7. What's the ultimate evidence that the demand to stop stockpiling 20 percent enriched uranium is plausible? Iranian officials have clearly indicated that they agree that it is a plausible thing to talk about. The Washington Post reports:
In a signal that Iran is willing to negotiate over its stockpile of 20 percent enriched uranium, the head of the Atomic Energy Organization of Iran, Fereydoon Abbasi, said Sunday that his country was considering a stop to the activity and [lowering] the enrichment levels.
"We do not produce more 20 percent fuel than we need," Abbasi told the Iranian Students' News Agency. He said it was easy to change the centrifuges now enriching uranium up to 20 percent and use them for making nuclear fuel up to 3.5 percent enriched. "Our systems are capable of making this change," Abbasi said.
Abbasi said production of uranium enriched up to 20 percent is not part of the nation's long-term program -- beyond amounts needed for its research reactor in Tehran -- and insisted that Iran "doesn't need" to enrich beyond the 20 percent levels.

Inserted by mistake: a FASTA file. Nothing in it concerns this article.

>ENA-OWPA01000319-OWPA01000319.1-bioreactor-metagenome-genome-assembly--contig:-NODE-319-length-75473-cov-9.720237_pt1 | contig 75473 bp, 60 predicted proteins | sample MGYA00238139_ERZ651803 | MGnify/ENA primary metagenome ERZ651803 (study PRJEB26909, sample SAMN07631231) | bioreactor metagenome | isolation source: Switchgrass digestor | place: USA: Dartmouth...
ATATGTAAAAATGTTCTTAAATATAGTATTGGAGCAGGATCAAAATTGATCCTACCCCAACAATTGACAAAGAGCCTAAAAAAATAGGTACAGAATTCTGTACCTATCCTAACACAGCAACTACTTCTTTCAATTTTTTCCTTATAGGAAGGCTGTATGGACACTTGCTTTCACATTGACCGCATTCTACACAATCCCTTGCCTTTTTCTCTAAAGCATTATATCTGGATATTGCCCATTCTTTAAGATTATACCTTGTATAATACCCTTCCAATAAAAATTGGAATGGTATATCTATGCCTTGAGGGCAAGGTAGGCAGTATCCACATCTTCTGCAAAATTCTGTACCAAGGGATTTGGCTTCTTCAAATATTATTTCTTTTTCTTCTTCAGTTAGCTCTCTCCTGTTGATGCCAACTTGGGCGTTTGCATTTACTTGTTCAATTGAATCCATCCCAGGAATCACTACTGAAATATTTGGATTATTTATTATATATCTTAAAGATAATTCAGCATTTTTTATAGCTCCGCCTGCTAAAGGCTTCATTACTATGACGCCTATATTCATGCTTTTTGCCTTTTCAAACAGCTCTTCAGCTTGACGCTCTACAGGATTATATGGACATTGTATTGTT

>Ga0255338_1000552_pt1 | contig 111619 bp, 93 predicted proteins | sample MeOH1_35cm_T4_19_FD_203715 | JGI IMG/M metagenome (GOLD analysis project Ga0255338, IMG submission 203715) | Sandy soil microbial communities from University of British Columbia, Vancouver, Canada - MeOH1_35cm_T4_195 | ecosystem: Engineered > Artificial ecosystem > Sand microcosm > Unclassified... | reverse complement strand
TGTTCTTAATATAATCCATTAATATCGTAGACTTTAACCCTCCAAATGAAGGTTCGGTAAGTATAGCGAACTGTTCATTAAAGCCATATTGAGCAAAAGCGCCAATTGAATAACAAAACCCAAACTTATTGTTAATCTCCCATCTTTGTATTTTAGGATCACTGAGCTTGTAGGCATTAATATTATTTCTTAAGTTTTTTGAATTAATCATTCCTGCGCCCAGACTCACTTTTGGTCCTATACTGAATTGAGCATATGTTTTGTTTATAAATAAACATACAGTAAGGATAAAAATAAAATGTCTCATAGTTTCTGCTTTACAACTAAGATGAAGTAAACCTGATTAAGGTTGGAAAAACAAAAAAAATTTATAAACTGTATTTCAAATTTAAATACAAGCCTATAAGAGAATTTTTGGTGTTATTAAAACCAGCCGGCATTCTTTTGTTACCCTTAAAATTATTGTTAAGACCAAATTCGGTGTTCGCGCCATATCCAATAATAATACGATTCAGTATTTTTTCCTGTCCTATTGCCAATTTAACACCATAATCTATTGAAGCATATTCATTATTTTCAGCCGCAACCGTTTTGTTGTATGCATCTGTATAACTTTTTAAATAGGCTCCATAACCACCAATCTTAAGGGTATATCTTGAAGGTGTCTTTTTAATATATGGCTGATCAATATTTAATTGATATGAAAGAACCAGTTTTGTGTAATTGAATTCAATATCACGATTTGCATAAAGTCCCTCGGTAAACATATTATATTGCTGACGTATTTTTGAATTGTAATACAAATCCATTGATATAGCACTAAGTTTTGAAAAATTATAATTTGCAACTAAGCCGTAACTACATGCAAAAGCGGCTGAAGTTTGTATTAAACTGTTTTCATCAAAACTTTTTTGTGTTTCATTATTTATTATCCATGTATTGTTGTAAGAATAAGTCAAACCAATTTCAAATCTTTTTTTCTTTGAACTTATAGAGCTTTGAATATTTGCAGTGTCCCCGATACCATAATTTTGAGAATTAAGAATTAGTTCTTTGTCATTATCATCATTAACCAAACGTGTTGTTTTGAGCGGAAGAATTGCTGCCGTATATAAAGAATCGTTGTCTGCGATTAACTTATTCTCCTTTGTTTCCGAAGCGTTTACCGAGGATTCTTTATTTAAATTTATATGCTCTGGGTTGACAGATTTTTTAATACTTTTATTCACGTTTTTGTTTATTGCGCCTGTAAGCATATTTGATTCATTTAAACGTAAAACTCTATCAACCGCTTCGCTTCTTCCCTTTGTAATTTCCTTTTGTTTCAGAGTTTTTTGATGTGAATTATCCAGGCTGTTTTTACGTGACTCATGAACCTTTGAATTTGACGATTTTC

"The job is being carried out based on need," he said. "When the need is met, we will decrease production and it is even possible to completely reverse to only 3.5 percent" enrichment levels.
None of this guarantees that there will be a deal. But at least on the core U.S. demand, U.S. and Iranian officials are playing on the same ballfield.
8. Now, what about that last-minute demand that Iran shut down and eventually dismantle its underground enrichment facility at Fordow? Stephen Walt finds the demand alarming and questions whether it means that the U.S. isn't serious about a negotiated solution. Walt's concern is sensible, but here is the contrarian optimist view.